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Thread: Tying Vise Help
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Old 11-14-2010, 08:35 PM
pteronarcys pteronarcys is offline
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Join Date: Jan 2010
Location: Pacific Northwest
Posts: 23
Vises

You can't go wrong with Dyna-King, Renzetti or Regal. The Renzetti Traveler or the Presentation 2000 are lifetime vises that will handle almost anything you want to tie. The same goes for the Dyna-King vises. I have had good luck with the Dyna-King Barracuda or the Dyna-King Barracuda Junior Trekker. You also can purchase a midge jaw for both the Dyna-King vises. The standard Barracuda vise is more money; the Trekker is smaller and less expensive, but still a lifetime vise. I would order midge jaws if you plan to tie primarily very small flies.

One choice you will have to make is whether you want a desk top (pedestal) or c-clamp model. I have both, but always try to use the clamp-on model because the c-clamp connection to the table is more stable. The c-clamp also gives your more height adjustability for using it on different table tops. The pedestal base will fit on any table top, however the tying ergonomics may suck due to the height of the table. If you plan to use your vise a lot, you may want to consider the ergonomics of your set up. C-clamp bases allow for more adjustability and you can adjust the height of your vise to the most comfortable and ergonomic position.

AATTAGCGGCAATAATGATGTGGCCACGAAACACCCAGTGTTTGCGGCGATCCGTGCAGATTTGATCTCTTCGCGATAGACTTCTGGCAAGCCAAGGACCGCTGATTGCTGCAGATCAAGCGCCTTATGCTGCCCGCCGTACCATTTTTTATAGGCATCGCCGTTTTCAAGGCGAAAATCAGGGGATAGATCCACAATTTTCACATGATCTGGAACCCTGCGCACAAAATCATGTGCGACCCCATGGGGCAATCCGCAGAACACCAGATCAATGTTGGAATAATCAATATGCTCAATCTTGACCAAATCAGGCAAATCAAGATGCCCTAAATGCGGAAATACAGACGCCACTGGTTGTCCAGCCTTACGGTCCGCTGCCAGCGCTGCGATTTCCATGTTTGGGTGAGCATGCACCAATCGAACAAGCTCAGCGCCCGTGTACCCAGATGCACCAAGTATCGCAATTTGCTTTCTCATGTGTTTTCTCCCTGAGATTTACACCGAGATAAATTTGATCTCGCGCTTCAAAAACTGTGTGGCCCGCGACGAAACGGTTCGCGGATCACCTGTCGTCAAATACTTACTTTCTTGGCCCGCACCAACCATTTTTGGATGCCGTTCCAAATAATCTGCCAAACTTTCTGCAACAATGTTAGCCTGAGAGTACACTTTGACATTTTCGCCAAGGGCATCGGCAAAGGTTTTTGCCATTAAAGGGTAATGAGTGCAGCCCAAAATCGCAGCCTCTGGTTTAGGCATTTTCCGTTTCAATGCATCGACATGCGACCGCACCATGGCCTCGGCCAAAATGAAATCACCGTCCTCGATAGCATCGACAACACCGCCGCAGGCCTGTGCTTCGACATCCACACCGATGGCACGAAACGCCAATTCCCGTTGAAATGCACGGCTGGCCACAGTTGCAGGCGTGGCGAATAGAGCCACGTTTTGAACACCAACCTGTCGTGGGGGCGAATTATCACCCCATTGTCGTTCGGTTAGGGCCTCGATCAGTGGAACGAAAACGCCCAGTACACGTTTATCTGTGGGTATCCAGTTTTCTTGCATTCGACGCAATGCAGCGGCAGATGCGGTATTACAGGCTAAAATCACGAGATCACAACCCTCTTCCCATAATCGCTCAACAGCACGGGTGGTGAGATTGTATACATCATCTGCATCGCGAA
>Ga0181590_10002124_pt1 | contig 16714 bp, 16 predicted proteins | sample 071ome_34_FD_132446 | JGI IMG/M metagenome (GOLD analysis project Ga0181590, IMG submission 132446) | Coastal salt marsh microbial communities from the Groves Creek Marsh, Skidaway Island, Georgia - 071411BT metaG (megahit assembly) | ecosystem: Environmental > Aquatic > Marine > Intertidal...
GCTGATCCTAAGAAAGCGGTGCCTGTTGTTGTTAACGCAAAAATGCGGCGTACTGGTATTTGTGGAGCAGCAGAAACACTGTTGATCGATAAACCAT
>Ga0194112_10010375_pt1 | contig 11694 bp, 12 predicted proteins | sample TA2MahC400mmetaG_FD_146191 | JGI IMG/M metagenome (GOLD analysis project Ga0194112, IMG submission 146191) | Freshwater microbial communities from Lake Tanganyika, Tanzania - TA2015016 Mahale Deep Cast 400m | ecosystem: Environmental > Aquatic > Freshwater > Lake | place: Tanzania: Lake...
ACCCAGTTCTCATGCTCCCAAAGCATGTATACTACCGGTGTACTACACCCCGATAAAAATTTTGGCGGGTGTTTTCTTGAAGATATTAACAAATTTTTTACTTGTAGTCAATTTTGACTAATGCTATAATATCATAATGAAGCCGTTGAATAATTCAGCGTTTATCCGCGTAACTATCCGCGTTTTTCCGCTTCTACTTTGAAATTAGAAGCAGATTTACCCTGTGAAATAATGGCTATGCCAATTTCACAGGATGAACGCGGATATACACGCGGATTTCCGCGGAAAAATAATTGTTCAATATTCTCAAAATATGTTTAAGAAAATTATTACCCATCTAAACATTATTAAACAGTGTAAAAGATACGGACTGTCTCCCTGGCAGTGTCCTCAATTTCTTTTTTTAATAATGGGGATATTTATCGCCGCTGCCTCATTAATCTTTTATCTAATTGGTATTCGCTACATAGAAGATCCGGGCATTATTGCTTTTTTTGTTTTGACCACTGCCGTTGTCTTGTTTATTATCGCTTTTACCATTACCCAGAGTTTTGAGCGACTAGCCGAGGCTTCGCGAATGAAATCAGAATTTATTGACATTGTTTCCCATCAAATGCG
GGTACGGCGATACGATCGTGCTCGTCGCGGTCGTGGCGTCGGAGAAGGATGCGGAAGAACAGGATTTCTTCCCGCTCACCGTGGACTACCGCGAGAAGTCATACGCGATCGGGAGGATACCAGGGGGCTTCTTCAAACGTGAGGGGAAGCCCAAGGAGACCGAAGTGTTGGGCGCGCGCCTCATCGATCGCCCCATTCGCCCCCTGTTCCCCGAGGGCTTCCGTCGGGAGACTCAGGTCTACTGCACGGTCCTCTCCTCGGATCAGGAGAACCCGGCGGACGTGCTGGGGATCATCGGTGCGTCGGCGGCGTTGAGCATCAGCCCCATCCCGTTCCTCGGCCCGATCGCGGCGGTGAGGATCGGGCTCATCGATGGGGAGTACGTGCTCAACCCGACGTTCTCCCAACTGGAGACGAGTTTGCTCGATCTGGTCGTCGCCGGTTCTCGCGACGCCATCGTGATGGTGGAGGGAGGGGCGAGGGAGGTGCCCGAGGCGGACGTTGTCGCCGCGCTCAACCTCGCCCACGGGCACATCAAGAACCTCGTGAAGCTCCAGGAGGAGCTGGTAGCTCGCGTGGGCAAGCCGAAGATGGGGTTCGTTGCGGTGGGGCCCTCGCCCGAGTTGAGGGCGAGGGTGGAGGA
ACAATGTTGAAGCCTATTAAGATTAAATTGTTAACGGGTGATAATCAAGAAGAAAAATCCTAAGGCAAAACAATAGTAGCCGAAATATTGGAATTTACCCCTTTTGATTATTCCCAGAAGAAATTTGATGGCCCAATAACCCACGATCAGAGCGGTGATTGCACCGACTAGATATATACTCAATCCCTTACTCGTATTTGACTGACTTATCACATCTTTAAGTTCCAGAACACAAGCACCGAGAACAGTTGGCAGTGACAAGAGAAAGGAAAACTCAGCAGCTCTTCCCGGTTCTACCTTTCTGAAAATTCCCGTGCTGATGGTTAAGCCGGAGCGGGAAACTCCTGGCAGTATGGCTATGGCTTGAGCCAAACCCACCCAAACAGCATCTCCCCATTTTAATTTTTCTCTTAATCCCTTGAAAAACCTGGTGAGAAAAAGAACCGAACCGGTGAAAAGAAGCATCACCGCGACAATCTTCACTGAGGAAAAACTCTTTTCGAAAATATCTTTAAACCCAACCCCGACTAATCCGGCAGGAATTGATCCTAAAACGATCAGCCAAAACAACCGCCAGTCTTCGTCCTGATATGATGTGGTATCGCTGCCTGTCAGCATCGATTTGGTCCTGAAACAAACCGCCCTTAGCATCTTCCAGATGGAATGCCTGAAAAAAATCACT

If you don't want a rotary vise, the non-rotary Dyna-Kings retail for less than $200. Be certain to avoid the Regal knock-offs made offshore. One of my fishing partners purchased one by mistake and had the jaws shatter after a year's use.

Some of the advice you get about vises will be based on personal preferrences. For example, I have used a Regal vise before and found that the vise got in the way of my left hand. The relatively straight design got in the way of how I used my left hand when tying. Admittedly, I was just using the Regal temporarily and didn't have the muscle memory/practice on the vise where it's use was automatic and worked for the way I tie. Other tyers I know swear by their Regals.

For what it's worth, I would purchase a rotary vise because it gives you the option of both rotary or fixed operation. Whatever you decide, buy the best vise you can afford from a reputable fly shop and you will have a lifetime fly tying tool.

Good luck with your decision and welcome to the world of fly tying
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